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1 Holly Nielsen commented Permalink


From Boardrooms to Barracks, It’s Time to Get Social

 
image By Tina Williams, IBM Program Manager for Social Business Initiatives



 



While vacationing at the North Carolina coast this past week, I picked up a copy of The Globe, a newspaper that serves the Marine Corps community in Jacksonville. As an IBM Program Manager for Social Business, I keep my eye open for articles about social media. In this image issue, I was surprised to see an article titled “Corps encourages Marines to engage in social media.” I immediately wondered about the risk involved; Wouldn’t “the enemy” possibly tap into this type of communication?



 



Of course, the same thing could be said about encouraging social engagement in the corporate world. Isn’t this a bit risky? Wouldn’t “the competition” possibly tap into this type of information for their gain?



 



To address the concern about sharing inappropriate or sensitive information, IBM has published IBM Social Computing Guidelines. As I read The Globe’s article, it became clear that the Marine Corps has a similar strategy. “The Marine Corps recently published a social media handbook called ‘The Social Corps’,  which was produced to educate Marines on the appropriate use of social media web sites and to build a better representation for the Corps. The 41-page handbook provides guidance for leaders when interacting with their subordinates on social media sites and outlines how to safely conduct oneself online.”



 



The fact is that every aspect of our daily communications is influenced more and more by the use of social media tools. Our personal and work lives are becoming more integrated. This statement in the article demonstrates this understanding: “Since the Marine Corps recognized social media becoming one of the largest, quickest and most efficient means of communication, they decided to encourage Marines to engage in social media sites, such as Facebook, and to share a positive outlook on what the Marine Corps is about.”



 



This same statement can apply to any corporation or organization – just insert your company’s name.



 



For me, social tools are an important way to stay connected in words and pictures with friends and family. I’ve reconnected with people I had lost touch with or simply didn’t have enough hours in the day to write a note or make a call to on a regular basis.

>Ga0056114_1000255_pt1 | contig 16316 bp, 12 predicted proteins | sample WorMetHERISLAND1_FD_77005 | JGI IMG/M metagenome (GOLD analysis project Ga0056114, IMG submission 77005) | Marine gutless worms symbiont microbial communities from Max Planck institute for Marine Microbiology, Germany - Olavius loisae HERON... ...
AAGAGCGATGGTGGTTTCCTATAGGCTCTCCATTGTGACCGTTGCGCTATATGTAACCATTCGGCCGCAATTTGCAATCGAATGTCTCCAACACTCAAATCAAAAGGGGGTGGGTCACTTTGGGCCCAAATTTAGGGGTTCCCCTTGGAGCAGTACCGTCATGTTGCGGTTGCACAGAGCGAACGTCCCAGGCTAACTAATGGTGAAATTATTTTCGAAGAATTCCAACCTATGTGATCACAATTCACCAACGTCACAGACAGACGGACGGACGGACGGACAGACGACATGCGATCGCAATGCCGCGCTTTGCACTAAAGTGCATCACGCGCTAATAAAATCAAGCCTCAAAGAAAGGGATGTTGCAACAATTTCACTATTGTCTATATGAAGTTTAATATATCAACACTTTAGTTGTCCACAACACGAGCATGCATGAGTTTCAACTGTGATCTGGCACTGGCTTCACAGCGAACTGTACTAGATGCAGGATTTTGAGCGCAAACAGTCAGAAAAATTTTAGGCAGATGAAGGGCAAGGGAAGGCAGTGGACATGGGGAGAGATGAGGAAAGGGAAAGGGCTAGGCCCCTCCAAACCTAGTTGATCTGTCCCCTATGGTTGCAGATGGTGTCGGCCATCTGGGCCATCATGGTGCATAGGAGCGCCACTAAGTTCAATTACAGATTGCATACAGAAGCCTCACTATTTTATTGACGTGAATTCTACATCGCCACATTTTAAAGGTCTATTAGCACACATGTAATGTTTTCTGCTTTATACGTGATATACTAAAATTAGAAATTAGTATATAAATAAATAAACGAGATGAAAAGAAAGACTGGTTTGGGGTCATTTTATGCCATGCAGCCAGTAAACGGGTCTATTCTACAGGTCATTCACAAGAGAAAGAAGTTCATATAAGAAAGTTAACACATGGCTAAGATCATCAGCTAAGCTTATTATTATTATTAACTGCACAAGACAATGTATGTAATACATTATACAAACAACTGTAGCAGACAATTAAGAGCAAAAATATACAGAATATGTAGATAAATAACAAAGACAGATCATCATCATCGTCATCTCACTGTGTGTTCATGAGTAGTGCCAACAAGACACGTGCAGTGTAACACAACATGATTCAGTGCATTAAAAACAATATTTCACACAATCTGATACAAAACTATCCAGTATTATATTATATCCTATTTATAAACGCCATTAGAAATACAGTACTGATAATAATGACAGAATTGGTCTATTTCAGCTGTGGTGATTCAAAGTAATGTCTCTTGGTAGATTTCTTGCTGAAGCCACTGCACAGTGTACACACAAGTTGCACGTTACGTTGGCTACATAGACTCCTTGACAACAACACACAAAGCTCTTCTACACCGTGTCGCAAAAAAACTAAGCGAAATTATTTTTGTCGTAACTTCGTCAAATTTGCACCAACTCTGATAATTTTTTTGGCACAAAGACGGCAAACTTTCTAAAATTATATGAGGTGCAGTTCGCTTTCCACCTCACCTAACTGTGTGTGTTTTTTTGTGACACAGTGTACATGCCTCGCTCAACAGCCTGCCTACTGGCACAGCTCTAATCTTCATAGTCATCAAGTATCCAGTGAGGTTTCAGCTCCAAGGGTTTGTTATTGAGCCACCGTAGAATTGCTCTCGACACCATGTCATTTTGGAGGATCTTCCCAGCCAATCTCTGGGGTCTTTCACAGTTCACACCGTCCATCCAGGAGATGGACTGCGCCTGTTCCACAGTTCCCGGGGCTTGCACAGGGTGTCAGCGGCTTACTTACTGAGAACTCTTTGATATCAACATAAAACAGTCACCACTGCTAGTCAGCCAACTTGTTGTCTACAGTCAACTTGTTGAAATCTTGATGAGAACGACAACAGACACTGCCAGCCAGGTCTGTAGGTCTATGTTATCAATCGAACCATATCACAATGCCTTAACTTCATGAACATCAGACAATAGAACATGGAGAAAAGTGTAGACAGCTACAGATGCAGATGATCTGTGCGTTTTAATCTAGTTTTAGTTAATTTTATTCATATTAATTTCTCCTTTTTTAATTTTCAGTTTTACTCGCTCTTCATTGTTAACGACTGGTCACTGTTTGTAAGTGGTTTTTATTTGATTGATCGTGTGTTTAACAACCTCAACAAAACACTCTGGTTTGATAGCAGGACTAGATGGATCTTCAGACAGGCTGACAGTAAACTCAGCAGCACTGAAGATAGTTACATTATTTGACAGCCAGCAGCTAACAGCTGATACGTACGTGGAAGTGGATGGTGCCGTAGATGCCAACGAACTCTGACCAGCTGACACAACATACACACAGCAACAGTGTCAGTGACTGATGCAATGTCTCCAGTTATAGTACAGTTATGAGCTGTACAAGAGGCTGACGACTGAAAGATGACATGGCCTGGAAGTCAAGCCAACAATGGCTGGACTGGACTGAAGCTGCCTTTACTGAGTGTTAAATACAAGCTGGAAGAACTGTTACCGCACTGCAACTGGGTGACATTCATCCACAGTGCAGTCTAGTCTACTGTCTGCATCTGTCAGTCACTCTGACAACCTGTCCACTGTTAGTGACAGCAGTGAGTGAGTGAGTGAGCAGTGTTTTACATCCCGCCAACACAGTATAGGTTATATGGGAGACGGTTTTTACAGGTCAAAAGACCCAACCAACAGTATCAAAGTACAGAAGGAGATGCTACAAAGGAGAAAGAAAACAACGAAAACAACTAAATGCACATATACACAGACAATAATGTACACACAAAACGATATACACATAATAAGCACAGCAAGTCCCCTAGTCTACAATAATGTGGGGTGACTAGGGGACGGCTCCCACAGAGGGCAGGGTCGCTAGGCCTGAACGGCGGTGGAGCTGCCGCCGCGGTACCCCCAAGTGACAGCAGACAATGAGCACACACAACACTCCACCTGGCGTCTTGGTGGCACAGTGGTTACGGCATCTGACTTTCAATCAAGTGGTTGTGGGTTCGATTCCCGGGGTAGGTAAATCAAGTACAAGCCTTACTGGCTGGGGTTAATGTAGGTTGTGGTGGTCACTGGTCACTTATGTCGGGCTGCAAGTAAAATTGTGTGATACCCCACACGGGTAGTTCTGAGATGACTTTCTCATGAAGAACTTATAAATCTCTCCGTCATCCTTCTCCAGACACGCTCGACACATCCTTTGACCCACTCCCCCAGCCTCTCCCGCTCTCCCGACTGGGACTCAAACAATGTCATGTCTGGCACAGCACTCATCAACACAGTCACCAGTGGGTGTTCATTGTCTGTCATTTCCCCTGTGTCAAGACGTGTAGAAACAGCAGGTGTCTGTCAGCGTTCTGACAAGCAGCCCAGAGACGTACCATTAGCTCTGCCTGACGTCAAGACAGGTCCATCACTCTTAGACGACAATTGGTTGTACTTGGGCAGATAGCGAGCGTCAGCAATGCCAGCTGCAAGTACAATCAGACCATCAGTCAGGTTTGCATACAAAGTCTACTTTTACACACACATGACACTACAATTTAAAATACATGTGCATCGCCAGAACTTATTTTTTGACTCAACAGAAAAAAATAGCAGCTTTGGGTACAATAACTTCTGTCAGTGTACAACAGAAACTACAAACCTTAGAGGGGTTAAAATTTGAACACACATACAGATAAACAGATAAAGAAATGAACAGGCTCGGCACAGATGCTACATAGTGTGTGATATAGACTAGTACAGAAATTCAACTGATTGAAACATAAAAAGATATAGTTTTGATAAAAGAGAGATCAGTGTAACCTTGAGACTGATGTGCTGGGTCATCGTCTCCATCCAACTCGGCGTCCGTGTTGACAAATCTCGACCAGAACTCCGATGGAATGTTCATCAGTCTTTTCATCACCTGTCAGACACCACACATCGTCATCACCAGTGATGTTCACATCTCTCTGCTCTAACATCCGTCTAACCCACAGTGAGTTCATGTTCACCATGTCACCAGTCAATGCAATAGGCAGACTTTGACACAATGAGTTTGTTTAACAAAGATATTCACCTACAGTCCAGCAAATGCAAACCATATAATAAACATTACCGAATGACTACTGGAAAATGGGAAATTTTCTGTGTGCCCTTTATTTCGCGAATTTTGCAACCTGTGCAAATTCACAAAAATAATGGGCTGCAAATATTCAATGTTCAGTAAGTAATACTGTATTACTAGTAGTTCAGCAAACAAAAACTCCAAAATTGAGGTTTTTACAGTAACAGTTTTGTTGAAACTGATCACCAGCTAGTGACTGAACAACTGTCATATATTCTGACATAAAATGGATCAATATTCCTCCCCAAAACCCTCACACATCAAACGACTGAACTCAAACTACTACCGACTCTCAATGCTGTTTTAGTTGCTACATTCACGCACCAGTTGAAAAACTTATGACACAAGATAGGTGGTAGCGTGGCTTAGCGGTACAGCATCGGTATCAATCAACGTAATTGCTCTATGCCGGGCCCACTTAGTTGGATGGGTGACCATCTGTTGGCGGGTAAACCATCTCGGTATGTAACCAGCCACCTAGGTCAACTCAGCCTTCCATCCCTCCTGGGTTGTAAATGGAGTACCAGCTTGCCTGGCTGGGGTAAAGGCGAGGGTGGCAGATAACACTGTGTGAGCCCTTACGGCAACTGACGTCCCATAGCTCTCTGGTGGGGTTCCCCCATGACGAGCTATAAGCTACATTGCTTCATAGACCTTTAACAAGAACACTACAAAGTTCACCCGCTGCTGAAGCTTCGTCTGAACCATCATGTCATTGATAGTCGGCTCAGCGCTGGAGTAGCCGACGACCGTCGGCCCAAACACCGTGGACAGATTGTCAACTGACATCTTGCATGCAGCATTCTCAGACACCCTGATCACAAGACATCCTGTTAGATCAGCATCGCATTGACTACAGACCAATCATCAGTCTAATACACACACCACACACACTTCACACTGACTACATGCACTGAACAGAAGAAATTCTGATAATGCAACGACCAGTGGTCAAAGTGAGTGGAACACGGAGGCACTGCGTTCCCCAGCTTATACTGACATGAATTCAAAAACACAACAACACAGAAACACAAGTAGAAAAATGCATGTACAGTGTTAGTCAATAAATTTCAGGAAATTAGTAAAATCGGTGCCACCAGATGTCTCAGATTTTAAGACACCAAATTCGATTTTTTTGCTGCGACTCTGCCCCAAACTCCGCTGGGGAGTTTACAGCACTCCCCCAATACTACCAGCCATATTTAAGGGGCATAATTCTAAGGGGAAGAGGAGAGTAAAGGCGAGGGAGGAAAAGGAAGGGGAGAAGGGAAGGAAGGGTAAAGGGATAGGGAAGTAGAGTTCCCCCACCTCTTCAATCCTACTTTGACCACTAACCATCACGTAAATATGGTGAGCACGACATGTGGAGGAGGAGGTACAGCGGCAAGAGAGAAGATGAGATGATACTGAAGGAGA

From a business perspective, because I work from home, I’ve used social media venues like Facebook to get to know my colleagues in the more personal way that is usually only possible in an office environment.  I’ve also used social venues to stay more aware of the technologies and business solutions I’m interested in. And of course, I “like” my college teams and favorite retailers. 



 



In my role at IBM, I help encourage other IBMers to get more involved socially for these same reasons. I still find many are reluctant. On my last night of vacation, I was relaxing and watching the 60 Minutes spot on “Jobs program for people trapped in unemployment.” A point made by program founder, Joe Carbone is “the paper resume is dead.” Employers now use the internet to find and evaluate candidates.



 



The world has changed and it doesn’t help you to not participate. It’s also not realistic to think you can separate your personal image from your business image. In fact, from a career perspective, those who want to get to know you will want to know the whole you. People do business with people they trust.



 



So, regardless of whether you report to the boardroom or the war room, if you’ve been holding back, maybe it’s time to consider the benefits and jump on in. But do so in a socially conscience way. And follow those guidelines!



 



Tina Williams is an IBM Program Manager for Social Business Initiatives. Based in the heart of North Carolina, Tina leads initiatives to increase the eminence of IBM programs for social business, cloud computing and new technologies. She also facilitates IBM Demand System corporate training and contributes to IBM guidance for collateral guidance and content management. Her experience includes programming, project management, consulting, business development and marketing. You can follow her on Twitter @ideasattjw.

2 Carol Sumner commented Permalink




style="font-size: 12px;">From Boardrooms to Barracks, It’s
Time to Get Social

 

href="https://twimg0-a.akamaihd.net/profile_images/1388899964/Tina2010.jpg"
target="_blank">imagesrc="https://twimg0-a.akamaihd.net/profile_images/1388899964/Tina2010.jpg"
style="display:block; margin: 1em 1em 0pt 0pt; float: left; position:relative;" />
style="font-size: 12px;">By Tina Williams,
style="font-size: 12px;">IBM Program Manager for Social Business
Initiatives






 






style="font-size: 12px;">While vacationing at the North Carolina
coast this past week, I picked up a copy of style="color: black;">href="http://www.camplejeuneglobe.com/rotovue/">The Globe, a